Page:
Students in the Formation of Knowledge MAPSS concentration will have an opportunity to engage in the institute's dynamic intellectual life, including a regular “Cultures & Knowledge” workshop series, a University of Chicago press journal entitled KNOW: A Journal on the Formation of Knowledge, and a collection of critical essays published regularly on SIFK's blog Formations


Concentration Requirements

The Formation of Knowledge MAPSS concentration requires students to take 1 core seminar (SIFK-MAPSS) and two additional seminars and to work closely with at least one faculty supervisor at or affiliated with the Stevanovich Institute on the Formation of Knowledge who will oversee and approve an MA thesis. 

In addition to the core and two elective seminars, MAPSS students will be required to produce an MA thesis (30–40 pages in length) that explores a foundational question in the formation of knowledge. The Formation of Knowledge concentration challenges students to creatively employ the tools they have acquired in their core MAPSS Perspectives on Social Science course as well as the core and elective seminars they have taken at SIFK, in order to refine and reshape the intellectual framework of their research questions and theses.


Application Procedure

Students can declare an interest in the Formation of Knowledge MAPSS concentration by signing up for our MAPSS students mailing list below. The Formation of Knowledge concentration requires all students to enroll in the SIFK Core: Ways of Knowing, offered in Winter 2021. Moreover, all students are expected to take graduate courses offered by SIFK faculty and to arrange MA thesis supervision by directly contacting faculty. The Stevanovich Institute on the Formation of Knowledge holds regular workshops and events. All MAPSS students are encouraged to attend and form part of our vibrant community. The MAPSS Formation of Knowledge concentration can be taken in combination with other MAPSS certificates and concentrations.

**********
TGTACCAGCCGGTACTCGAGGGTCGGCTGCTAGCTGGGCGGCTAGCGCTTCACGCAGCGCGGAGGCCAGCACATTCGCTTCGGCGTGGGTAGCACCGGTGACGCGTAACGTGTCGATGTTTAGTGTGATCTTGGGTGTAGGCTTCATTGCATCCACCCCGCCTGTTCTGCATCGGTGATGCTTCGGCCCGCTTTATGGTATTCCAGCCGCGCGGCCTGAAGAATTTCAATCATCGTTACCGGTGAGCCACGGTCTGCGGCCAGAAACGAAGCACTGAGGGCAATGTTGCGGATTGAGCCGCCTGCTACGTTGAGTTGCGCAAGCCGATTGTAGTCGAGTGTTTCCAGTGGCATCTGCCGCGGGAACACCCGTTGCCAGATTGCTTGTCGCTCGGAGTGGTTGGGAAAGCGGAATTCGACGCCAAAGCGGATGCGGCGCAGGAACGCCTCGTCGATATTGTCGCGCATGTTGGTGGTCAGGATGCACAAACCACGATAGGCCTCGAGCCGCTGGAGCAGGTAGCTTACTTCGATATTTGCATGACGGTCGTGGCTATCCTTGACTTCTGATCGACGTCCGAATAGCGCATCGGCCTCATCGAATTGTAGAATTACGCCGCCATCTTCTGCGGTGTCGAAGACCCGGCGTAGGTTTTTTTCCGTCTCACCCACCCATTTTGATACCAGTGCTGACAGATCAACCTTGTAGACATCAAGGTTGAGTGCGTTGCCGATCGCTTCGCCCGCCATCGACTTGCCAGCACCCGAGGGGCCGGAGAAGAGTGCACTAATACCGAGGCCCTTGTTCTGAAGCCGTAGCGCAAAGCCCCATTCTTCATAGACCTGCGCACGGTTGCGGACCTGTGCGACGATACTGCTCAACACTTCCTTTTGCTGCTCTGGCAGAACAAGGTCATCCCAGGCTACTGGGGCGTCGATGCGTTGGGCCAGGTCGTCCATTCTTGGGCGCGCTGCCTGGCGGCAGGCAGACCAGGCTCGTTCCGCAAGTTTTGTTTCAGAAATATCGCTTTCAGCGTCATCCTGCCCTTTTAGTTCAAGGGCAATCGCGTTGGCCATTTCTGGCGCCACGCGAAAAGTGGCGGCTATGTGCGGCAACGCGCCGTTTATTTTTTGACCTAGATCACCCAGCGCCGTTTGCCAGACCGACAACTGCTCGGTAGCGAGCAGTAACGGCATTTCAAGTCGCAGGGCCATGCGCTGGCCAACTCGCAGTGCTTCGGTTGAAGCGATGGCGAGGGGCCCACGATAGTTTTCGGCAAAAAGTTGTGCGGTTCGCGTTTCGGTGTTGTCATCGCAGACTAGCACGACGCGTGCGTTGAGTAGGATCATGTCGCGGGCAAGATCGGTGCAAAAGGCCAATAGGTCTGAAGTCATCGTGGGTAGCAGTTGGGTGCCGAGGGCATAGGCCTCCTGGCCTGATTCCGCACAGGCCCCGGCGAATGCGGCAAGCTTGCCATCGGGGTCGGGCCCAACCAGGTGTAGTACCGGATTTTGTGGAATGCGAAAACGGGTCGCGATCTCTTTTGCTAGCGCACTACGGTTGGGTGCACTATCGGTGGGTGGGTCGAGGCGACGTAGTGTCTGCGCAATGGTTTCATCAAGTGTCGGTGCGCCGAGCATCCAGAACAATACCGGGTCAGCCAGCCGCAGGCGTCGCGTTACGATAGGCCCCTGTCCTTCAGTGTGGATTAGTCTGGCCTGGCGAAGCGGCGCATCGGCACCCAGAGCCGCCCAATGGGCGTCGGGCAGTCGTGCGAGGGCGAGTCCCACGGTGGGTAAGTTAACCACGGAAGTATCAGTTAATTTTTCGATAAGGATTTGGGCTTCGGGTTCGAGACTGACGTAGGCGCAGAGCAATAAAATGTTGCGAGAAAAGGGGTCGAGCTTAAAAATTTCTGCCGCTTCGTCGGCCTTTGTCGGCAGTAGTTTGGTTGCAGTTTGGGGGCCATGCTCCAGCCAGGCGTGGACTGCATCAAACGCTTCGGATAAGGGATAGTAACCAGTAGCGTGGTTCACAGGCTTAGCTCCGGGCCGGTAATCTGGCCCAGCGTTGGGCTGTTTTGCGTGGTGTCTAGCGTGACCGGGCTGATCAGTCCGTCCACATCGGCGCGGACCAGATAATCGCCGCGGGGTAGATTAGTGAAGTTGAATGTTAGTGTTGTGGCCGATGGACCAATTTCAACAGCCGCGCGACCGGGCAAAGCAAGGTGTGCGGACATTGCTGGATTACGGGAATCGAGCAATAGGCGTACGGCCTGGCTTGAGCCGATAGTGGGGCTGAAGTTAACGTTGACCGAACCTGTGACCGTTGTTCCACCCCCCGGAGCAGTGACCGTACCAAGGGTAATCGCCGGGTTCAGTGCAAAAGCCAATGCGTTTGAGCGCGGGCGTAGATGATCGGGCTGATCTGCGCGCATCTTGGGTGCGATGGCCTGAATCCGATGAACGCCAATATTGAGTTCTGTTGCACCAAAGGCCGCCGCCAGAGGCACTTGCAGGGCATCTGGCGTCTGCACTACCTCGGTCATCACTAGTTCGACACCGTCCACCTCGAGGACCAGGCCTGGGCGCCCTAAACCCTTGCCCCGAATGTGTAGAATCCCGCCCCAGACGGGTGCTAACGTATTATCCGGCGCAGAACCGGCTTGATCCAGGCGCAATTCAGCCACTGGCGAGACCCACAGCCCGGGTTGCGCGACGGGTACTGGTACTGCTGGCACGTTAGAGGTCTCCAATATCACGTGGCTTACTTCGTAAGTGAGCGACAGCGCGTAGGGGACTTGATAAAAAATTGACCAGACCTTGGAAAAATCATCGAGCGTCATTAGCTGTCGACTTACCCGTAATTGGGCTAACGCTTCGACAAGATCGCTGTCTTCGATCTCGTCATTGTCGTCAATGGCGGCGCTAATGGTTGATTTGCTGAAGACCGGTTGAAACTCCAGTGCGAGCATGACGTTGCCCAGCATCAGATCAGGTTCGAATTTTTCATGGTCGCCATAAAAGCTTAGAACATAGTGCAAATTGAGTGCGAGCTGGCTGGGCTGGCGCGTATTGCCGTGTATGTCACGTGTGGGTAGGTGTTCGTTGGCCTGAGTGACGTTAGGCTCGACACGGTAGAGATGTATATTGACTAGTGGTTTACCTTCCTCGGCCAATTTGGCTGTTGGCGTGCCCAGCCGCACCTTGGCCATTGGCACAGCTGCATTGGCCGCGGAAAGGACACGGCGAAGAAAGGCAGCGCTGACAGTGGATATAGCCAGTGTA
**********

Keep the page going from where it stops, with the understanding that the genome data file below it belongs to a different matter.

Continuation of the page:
Join the MAPSS Formation of Knowledge Concentration Mailing List here


Course Offerings

The Stevanovich Institute on the Formation of Knowledge offers a broad range of courses cross-listed with a broad range of departments at the University of Chicago, including History, the Committee on Conceptual and Historical Studies of Science, Comparative Race and Ethnic Studies, Psychology, Sociology, Anthropology, and Comparative Human Development.

Our goal is to prepare students for interdisciplinary PhD study in social science, and for leadership positions at research institutions, government agencies, non-profits, and the private sector. 

During the 2020–21 academic year, our faculty will offer the following courses:

A selection of previous courses offered at The Stevanovich Institute on the Formation of Knowledge include:

  • Seeing and Knowing (Alex Campolo)
  • Medicine and Society in America (Michael Rossi)
  • Race, Land, and Empire: History, Intersectionality, and the Meanings of America (Isaiah Lorado Wilner)
  • Political Theologies of Slavery and Freedom in the Atlantic World (Alex Mazzaferro)
  • How to Build a Global Empire (Stuart M. McManus)
  • The Invention of Hunger (Yan Slobodkin)
  • Human Rights and Humanitarianism in the Modern World (Yan Slobodkin)